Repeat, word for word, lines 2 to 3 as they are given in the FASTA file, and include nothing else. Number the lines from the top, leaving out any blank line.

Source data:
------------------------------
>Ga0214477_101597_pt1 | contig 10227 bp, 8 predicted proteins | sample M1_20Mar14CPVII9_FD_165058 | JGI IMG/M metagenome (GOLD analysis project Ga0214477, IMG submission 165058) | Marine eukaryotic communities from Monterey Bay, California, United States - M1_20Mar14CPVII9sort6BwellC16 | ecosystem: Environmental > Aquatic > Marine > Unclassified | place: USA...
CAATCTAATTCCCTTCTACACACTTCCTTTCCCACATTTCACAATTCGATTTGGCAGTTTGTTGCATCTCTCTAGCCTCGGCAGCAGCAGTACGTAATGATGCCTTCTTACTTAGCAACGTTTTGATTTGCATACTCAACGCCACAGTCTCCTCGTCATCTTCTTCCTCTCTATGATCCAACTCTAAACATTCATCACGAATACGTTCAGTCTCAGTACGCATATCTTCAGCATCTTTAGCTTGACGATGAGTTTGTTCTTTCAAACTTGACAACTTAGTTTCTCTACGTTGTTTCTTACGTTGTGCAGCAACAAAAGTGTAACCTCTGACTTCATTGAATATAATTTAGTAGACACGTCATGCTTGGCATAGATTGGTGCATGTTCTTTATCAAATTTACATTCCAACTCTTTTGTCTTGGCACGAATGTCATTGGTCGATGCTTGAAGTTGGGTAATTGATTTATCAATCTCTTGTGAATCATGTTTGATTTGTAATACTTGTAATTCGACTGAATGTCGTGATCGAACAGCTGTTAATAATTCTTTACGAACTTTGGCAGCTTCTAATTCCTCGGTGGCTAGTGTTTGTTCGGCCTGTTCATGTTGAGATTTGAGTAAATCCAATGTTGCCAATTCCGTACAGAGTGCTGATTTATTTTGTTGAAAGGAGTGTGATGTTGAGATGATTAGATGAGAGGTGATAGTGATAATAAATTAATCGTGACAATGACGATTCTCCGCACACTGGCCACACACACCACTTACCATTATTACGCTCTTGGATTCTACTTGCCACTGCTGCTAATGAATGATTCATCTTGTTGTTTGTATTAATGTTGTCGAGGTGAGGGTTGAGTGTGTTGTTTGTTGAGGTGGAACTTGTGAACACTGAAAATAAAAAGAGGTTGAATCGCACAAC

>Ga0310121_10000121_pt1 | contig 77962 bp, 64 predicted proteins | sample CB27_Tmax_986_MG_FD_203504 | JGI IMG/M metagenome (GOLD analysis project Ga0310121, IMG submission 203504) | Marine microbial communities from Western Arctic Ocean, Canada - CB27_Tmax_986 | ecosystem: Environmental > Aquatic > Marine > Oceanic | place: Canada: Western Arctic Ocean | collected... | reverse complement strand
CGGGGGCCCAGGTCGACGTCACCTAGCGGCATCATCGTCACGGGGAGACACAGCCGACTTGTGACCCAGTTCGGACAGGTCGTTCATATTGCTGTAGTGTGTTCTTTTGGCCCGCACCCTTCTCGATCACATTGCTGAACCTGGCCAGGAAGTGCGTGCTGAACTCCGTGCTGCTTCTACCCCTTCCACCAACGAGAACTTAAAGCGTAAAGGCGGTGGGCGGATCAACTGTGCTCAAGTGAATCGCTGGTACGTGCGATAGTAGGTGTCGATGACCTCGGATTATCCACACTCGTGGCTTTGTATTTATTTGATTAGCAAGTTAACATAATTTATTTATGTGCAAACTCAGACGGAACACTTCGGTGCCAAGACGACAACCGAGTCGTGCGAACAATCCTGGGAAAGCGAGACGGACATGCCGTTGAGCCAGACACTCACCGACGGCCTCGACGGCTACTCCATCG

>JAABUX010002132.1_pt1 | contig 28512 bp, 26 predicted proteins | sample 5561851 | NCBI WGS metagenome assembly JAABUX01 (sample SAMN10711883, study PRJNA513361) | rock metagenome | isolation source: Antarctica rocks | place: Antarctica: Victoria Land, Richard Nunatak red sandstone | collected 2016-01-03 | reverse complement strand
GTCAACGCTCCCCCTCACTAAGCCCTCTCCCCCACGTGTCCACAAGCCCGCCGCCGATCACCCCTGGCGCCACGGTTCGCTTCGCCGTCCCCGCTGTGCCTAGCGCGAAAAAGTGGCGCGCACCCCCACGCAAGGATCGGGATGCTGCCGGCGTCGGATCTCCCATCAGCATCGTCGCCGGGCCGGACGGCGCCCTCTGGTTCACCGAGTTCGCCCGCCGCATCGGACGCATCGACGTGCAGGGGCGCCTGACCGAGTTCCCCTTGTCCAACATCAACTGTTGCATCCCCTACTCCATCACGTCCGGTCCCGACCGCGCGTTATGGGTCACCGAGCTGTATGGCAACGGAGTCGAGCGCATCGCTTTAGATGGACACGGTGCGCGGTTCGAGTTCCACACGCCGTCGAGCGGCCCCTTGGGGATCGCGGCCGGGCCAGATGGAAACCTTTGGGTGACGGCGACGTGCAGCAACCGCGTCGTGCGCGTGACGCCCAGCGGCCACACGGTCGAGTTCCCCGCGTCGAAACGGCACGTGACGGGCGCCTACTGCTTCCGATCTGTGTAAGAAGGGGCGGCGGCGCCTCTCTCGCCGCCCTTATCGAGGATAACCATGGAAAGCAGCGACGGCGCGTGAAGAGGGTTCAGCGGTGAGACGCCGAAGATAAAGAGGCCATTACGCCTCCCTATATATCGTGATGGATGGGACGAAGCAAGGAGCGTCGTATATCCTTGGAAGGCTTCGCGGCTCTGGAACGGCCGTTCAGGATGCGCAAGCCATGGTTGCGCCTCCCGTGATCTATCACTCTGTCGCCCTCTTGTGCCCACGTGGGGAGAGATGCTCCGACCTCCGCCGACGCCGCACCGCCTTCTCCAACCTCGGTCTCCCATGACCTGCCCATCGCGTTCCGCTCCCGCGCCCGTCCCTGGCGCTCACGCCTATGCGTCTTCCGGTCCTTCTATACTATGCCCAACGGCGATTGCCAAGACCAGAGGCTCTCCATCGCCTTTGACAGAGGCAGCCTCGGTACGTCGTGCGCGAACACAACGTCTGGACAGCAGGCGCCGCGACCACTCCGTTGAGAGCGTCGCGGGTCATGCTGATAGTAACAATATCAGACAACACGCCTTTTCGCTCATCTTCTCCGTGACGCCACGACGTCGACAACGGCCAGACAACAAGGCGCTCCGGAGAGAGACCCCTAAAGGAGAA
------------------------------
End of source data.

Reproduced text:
CAATCTAATTCCCTTCTACACACTTCCTTTCCCACATTTCACAATTCGATTTGGCAGTTTGTTGCATCTCTCTAGCCTCGGCAGCAGCAGTACGTAATGATGCCTTCTTACTTAGCAACGTTTTGATTTGCATACTCAACGCCACAGTCTCCTCGTCATCTTCTTCCTCTCTATGATCCAACTCTAAACATTCATCACGAATACGTTCAGTCTCAGTACGCATATCTTCAGCATCTTTAGCTTGACGATGAGTTTGTTCTTTCAAACTTGACAACTTAGTTTCTCTACGTTGTTTCTTACGTTGTGCAGCAACAAAAGTGTAACCTCTGACTTCATTGAATATAATTTAGTAGACACGTCATGCTTGGCATAGATTGGTGCATGTTCTTTATCAAATTTACATTCCAACTCTTTTGTCTTGGCACGAATGTCATTGGTCGATGCTTGAAGTTGGGTAATTGATTTATCAATCTCTTGTGAATCATGTTTGATTTGTAATACTTGTAATTCGACTGAATGTCGTGATCGAACAGCTGTTAATAATTCTTTACGAACTTTGGCAGCTTCTAATTCCTCGGTGGCTAGTGTTTGTTCGGCCTGTTCATGTTGAGATTTGAGTAAATCCAATGTTGCCAATTCCGTACAGAGTGCTGATTTATTTTGTTGAAAGGAGTGTGATGTTGAGATGATTAGATGAGAGGTGATAGTGATAATAAATTAATCGTGACAATGACGATTCTCCGCACACTGGCCACACACACCACTTACCATTATTACGCTCTTGGATTCTACTTGCCACTGCTGCTAATGAATGATTCATCTTGTTGTTTGTATTAATGTTGTCGAGGTGAGGGTTGAGTGTGTTGTTTGTTGAGGTGGAACTTGTGAACACTGAAAATAAAAAGAGGTTGAATCGCACAAC

>Ga0310121_10000121_pt1 | contig 77962 bp, 64 predicted proteins | sample CB27_Tmax_986_MG_FD_203504 | JGI IMG/M metagenome (GOLD analysis project Ga0310121, IMG submission 203504) | Marine microbial communities from Western Arctic Ocean, Canada - CB27_Tmax_986 | ecosystem: Environmental > Aquatic > Marine > Oceanic | place: Canada: Western Arctic Ocean | collected... | reverse complement strand